Monday, April 19, 2004

Covenant Kiddos

Prepping a bit for what might be my sermon next week. And in any case, scratching a mental itch I've had for awhile. In case you hadn't heard (and if you haven't . . . go back to the rock you've been under, you don't want to know), some quasi-Reformed folk have been stirring up a hornet's nest about the Covenant, the nature of it, and who is/isn't in it. Incidentally, I think too many of my Baptist friends lump the historic Presbyterian understanding of the Covenant and the place of children in with those who are promoting the "Federal Vision."

Now, there's been a lot written about the Covenant in response to the F.V.--which I really, really appreciate--but it's kind of draining to read everything about the Covenant and it's Sign & Seal (i.e., baptism) in light of the controversy.

So it was a real breath of fresh air tonight to read over Fisher's Catechism, Shaw's Commentary on the WCF, and some other things and find: 1. No reference to this present controversy. 2. Clear refutations of some of the errors of the controversy by orthodox paedobaptists.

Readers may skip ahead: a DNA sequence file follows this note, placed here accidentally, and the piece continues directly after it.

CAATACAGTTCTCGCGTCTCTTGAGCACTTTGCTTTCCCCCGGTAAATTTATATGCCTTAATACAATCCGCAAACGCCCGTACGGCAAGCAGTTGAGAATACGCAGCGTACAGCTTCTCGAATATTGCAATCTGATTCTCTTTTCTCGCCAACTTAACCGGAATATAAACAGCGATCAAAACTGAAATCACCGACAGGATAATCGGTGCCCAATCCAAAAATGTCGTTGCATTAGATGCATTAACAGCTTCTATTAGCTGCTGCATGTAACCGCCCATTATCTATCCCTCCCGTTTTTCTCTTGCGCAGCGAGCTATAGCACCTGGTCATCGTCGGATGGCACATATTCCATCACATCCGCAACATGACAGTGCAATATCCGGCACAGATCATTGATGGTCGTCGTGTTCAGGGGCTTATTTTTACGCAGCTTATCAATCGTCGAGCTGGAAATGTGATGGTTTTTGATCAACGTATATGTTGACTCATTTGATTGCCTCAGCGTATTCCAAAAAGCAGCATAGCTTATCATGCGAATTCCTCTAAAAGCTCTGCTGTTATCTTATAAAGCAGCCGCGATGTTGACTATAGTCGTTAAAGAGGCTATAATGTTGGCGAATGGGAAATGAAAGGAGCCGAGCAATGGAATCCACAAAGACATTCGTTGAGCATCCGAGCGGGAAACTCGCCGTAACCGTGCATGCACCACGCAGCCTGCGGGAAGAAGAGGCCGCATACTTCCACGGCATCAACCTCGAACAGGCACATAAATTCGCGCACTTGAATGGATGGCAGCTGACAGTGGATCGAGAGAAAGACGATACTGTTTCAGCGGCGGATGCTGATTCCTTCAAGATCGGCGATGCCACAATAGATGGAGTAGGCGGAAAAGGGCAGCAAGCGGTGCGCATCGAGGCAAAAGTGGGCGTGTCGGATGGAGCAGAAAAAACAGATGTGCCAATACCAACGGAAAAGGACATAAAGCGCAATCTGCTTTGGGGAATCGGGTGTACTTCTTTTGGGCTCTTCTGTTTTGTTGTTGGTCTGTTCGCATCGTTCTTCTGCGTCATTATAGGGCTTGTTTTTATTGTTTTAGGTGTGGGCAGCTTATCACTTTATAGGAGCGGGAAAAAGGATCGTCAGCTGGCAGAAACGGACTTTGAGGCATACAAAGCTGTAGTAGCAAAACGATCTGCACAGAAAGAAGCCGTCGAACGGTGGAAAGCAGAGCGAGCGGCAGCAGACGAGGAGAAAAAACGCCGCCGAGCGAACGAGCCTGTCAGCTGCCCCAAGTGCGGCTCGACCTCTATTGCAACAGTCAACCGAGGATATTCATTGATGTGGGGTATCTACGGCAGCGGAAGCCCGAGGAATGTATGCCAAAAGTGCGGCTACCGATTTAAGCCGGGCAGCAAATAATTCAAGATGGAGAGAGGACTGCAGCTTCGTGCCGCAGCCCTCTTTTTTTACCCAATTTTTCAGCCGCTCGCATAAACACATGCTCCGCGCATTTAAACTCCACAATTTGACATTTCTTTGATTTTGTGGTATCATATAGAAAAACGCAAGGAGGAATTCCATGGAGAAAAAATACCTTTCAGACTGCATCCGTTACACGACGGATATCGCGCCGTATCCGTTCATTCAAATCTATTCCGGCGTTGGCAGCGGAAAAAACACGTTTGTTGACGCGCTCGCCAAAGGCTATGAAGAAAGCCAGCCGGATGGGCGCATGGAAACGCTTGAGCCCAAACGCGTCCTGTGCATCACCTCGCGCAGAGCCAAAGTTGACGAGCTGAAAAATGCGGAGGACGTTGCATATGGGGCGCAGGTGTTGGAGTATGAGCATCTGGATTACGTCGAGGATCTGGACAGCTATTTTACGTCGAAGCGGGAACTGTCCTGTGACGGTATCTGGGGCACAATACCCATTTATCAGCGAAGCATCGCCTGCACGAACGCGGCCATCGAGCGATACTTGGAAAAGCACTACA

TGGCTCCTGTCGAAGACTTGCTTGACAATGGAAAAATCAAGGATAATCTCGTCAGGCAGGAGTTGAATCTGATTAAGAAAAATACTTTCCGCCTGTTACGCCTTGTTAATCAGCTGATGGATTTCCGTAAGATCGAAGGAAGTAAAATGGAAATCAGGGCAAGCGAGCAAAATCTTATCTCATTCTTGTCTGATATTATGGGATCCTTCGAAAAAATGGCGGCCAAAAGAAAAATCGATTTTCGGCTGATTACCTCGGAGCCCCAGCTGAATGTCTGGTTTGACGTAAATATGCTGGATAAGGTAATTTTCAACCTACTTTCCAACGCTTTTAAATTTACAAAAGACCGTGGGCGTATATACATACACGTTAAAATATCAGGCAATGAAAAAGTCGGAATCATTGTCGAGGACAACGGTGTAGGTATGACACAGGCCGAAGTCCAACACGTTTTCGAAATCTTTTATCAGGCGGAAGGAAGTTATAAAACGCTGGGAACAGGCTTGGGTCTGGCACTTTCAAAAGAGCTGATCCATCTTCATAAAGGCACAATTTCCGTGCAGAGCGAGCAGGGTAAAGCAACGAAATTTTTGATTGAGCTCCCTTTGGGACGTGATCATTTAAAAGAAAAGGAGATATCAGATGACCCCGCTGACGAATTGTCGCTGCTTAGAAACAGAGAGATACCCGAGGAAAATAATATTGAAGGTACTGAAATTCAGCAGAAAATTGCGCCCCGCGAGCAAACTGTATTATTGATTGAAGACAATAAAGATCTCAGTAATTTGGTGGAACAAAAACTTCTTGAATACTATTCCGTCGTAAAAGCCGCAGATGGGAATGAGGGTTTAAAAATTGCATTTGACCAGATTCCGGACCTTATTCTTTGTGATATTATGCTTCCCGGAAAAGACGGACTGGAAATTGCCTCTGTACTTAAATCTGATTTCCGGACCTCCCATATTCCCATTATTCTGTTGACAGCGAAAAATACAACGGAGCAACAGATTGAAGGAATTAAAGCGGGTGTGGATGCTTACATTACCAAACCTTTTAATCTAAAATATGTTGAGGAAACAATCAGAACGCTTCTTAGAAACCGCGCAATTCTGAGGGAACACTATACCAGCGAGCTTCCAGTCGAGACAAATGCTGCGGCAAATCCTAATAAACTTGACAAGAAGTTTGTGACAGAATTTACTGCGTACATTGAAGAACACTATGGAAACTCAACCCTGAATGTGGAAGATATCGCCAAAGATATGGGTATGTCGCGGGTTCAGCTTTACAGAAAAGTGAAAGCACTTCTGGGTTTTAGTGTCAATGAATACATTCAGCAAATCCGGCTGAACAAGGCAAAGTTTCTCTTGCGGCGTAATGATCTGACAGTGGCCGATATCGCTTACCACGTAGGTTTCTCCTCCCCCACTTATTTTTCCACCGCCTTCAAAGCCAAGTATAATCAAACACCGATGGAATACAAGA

For example:
Q. 36. Does baptism make or constitute persons church members?
A. No; they are supposed to be church-members before they are baptised, and if they are children of professing parents, they are born members of the visible church, 1 Cor. 7:14.

Q. 37. Why must they be church-members before they are baptised?
A. Because the seals of the covenant can never be applied to any, but such as are supposed to be in the covenant; nor can the privileges of the church be confirmed to any that are without the church.

Q. 38. Why then do our Confession, and Larger Catechism, say that "the parties baptised are solemnly admitted into the visible church?"
A. Because there is a vast difference between making a person a church-member, who was none before; and the solemnity of the admission of one, who is already a member. All that our Confession and Catechism affirm, is, that, by baptism, we are SOLEMNLY admitted into the visible church; that is, by baptism we are publicly declared to be church-members before, and thus have our membership solemnly sealed to us: "For by one Spirit we are all baptised into one body," 1 Cor. 12:13. (Fisher's Catechism What is baptism?)